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Abstract

The aim of this study was to determine to what extent the ions present in hard water (125 mg/L of MgCl2 and 500 mg/L of CaCl2) may intensify the feed-induced decrease in oxytetracycline (OTC) absorption rate in broiler chickens after single oral administration at a dose of 15 mg/kg. Drug concentrations in plasma were determined by liquid chromatography-tandem mass spectrometry and combined, compartmental and non-compartmental approach was used to assess OTC pharmacokinetics. The administration of feed decreased the absolute bioavailability (F) of OTC from 12.70%±4.01 to 6.40%±1.08, and this effect was more pronounced after the combined administration of OTC with feed and hard water (5.31%±0.90). A decrease in the area under the concentration- time curve (AUC0-t), (from 10.18±3.24 μg·h/ml in control to 5.13 μg·h/ml±1.26 for feed and 4.26 μg·h/ml±1.10 for feed and hard water) and the maximum plasma concentration of OTC (Cmax) (from 1.22±0.18 μg/ml in control, to 1.01 μg/ml ±0.10 for hard water, 0.68 μg/ml±0.10 for feed and 0.61 μg/ml±0.10 for feed and hard water) was observed. The results of this study indicate that feed strongly decreases F, AUC0-t and Cmax of orally administered OTC. The ions present in hard water increase this inhibitory effect, which suggests that, therapy with OTC may require taking into account local water quality and dose modification, particularly when dealing with outbreaks caused by less sensitive microorganisms.
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Abstract

The aim of this study was to determine the influence of feed on the pharmacokinetics of flumequine (FLU) administered to broiler chickens as follows: directly into the crop (10 mg/kg of BW) of fasted (group I/control) and non-fasted chickens (group II), or administered continu- ously with drinking water (1 g/L for 72 h) and with unlimited access to feed (group III). Plasma concentration of FLU was determined by high-performance liquid chromatography with fluo- rescence detection. In group II, a significant decrease in the maximum concentration (Cmax = 2.13±0.7 μg/mL) and the area under the concentration curve from zero to infinity (AUC0→∞ = 7.47±2.41 μg·h/mL) was noted as compared to the control group (Cmax = 4.11±1.68 μg/mL and AUC0→∞ = 18.17±6.85 μg·h/mL, respectively). In group III, the decrease in AUC was signifi- cant only in the first 3 hours (AUC0→3 = 5.02±1.34 μg·h/mL) as compared to the control group (AUC0→3 = 7.79±3.29 μg·h/mL). The results indicate that feed reduced the bioavailability of FLU from the gastrointestinal tract by at least 50% after the administration of a single oral dose. However, continuous administration of FLU with drinking water could compensate for the feed-induced decrease in absorption after single oral dose.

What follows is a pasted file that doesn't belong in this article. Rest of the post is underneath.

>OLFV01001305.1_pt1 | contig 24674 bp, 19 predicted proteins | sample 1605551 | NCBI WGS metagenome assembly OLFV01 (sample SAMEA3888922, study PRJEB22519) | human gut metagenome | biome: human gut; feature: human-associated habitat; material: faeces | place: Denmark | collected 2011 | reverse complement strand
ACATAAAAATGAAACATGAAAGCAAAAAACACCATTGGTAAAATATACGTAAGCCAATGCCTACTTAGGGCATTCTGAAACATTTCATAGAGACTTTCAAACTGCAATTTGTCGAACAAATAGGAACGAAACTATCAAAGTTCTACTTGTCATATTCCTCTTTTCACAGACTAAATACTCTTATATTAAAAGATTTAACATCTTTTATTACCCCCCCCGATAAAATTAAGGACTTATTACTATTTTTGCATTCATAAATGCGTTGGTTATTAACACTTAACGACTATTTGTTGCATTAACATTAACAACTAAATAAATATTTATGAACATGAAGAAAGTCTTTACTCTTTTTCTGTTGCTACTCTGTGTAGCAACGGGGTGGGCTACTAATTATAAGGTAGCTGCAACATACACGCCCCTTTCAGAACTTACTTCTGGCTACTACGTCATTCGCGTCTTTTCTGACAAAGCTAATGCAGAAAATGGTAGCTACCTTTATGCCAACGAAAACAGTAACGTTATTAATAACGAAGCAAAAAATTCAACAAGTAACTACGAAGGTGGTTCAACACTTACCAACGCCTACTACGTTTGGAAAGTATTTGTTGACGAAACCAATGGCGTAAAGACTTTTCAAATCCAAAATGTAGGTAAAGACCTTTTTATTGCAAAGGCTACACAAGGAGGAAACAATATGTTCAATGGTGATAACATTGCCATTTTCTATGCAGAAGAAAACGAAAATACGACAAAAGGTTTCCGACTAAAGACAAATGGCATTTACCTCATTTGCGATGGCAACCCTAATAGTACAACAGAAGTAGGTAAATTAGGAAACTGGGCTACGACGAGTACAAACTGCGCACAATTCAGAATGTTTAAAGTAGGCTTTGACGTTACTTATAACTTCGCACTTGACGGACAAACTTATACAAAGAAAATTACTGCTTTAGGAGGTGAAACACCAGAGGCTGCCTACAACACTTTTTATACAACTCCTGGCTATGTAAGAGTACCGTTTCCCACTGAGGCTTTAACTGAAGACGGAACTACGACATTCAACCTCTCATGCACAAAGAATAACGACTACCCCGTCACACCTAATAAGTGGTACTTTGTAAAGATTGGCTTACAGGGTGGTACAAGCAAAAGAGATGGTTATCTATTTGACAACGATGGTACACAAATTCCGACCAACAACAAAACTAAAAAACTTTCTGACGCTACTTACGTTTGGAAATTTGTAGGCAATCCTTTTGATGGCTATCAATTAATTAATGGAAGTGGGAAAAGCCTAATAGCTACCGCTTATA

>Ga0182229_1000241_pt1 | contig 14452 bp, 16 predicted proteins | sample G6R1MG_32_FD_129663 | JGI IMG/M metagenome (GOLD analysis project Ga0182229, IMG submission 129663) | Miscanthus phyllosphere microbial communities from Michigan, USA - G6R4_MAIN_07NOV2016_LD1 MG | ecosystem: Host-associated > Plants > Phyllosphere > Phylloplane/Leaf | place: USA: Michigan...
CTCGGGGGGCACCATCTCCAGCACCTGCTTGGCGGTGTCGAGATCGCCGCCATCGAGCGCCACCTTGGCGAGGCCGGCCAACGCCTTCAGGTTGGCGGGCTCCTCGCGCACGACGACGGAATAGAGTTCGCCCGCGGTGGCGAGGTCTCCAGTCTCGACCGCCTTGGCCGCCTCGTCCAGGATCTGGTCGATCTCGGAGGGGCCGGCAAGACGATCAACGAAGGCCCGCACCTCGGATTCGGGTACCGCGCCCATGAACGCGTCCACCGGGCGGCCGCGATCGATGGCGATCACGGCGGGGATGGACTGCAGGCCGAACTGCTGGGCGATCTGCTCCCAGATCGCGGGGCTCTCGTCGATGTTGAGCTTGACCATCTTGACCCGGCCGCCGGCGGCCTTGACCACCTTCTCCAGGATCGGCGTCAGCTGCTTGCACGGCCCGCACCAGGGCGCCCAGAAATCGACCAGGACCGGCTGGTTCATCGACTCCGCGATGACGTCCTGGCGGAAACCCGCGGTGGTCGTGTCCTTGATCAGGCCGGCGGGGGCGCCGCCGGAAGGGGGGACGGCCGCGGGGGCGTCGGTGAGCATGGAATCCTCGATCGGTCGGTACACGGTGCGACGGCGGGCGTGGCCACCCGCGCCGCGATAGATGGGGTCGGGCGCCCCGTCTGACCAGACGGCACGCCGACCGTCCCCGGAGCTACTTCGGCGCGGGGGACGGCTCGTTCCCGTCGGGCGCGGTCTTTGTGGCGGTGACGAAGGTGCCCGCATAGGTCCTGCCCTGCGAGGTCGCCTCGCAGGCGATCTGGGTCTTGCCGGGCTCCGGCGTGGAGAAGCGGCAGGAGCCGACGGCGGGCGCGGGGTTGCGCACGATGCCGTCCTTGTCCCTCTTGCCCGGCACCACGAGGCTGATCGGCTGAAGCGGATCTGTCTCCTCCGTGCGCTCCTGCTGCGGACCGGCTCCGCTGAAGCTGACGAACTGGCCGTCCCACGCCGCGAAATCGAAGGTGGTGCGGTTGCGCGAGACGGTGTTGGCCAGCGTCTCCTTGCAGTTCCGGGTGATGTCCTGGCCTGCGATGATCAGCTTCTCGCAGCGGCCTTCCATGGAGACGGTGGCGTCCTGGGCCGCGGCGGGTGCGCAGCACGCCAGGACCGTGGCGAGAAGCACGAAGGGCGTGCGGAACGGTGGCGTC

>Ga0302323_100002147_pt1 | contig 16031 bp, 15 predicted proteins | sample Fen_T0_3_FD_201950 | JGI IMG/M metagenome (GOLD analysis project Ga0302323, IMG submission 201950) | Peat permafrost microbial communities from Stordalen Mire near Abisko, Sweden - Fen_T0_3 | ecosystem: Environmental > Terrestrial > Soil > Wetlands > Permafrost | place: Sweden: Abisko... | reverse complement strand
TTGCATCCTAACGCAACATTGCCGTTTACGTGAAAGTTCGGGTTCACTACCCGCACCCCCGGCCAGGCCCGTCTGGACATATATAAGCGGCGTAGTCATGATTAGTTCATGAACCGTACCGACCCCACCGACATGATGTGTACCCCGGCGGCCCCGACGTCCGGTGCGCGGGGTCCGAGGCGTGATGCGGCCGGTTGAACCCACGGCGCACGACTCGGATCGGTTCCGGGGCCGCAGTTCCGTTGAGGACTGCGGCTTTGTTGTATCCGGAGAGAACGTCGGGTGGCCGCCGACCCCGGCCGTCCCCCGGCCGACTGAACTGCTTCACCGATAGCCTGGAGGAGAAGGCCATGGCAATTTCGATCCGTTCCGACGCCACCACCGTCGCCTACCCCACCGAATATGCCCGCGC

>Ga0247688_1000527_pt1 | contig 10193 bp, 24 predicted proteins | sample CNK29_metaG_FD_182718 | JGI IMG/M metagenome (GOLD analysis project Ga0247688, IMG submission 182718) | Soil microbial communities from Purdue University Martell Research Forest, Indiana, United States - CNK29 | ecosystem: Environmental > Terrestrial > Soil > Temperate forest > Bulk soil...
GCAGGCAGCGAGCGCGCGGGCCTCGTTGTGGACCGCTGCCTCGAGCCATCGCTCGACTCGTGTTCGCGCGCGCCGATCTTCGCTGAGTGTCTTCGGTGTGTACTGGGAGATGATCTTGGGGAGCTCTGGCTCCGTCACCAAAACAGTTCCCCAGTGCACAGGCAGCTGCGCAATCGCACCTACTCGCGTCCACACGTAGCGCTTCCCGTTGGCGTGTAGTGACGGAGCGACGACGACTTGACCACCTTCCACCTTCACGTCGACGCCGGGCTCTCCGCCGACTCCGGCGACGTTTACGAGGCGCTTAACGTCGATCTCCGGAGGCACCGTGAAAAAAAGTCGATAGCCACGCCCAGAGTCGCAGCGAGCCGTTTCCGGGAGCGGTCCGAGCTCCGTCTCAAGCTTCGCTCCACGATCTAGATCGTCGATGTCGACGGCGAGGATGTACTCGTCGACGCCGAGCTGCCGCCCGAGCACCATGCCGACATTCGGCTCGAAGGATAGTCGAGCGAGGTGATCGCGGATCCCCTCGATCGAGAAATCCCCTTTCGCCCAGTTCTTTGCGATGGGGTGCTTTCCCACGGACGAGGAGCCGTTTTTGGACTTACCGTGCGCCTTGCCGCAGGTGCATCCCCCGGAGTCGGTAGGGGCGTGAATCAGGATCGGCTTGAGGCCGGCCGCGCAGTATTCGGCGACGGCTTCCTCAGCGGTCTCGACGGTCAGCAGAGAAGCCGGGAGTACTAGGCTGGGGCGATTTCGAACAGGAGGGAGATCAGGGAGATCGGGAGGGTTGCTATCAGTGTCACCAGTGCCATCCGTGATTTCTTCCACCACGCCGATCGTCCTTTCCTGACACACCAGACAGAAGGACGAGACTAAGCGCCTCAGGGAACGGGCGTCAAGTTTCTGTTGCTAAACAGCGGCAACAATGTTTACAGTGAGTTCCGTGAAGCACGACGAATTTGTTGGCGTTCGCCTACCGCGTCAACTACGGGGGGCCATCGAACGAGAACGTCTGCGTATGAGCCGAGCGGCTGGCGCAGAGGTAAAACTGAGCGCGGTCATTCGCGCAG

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Abstract

The present study was conducted to characterize the infectious bursal disease virus (IBDV) circulating in clinically diseased broiler chicken flocks with previous vaccination history during 2015-2016 in Egypt. IBDVs were isolated from 48 out of 63 of the investigated bursae from 10 flocks onto embryonated chicken eggs (ECEs) and verified by reverse transcriptase-poly- merase chain reaction (RT-PCR). Histopathologically, bursae lesions revealed some lymphocytes depletion as well as the presence of vesicles in the lining epithelium. The hyper variable region (HVR) of VP2 and VP1 genes of the 10 isolates (1 isolate/flock) were partially sequenced and subjected to comparative alignment and phyologenetic analysis. Phylogenetically, IBDV isolates were clustered into two distinct genetic lineages: variants of classical virulent (cv) and very viru- lent (vv) IBDV strains based on VP1 and VP2 amino acid (aa) sequences. Alignment analysis of HVR-VP2 aa sequences has demonstrated that the vvIBDV isolates have the conserved residues of the vvIBDV pathotype (A222, I242, and I256), while, the cvIBDV isolates have the same aa sequences of the classical attenuated vaccine strain (D78). Expected single point mutation occurred at position 253 (H253N). All previously characterized isolates were re-subjected to molecular analysis with VP1 protein due to its correlation with virulence and pathogenicity of IBDVs. vvIBDV isolates have the conserved tripeptide (TDN), while, the cvIBDV isolates have aa substitutions at conserved tripeptide including NEG at 145-147 amino acid. The present study has demonstrated that variants of classical virulent and very virulent IBDV circulated among vaccinated flocks in Egypt during 2015-2016.
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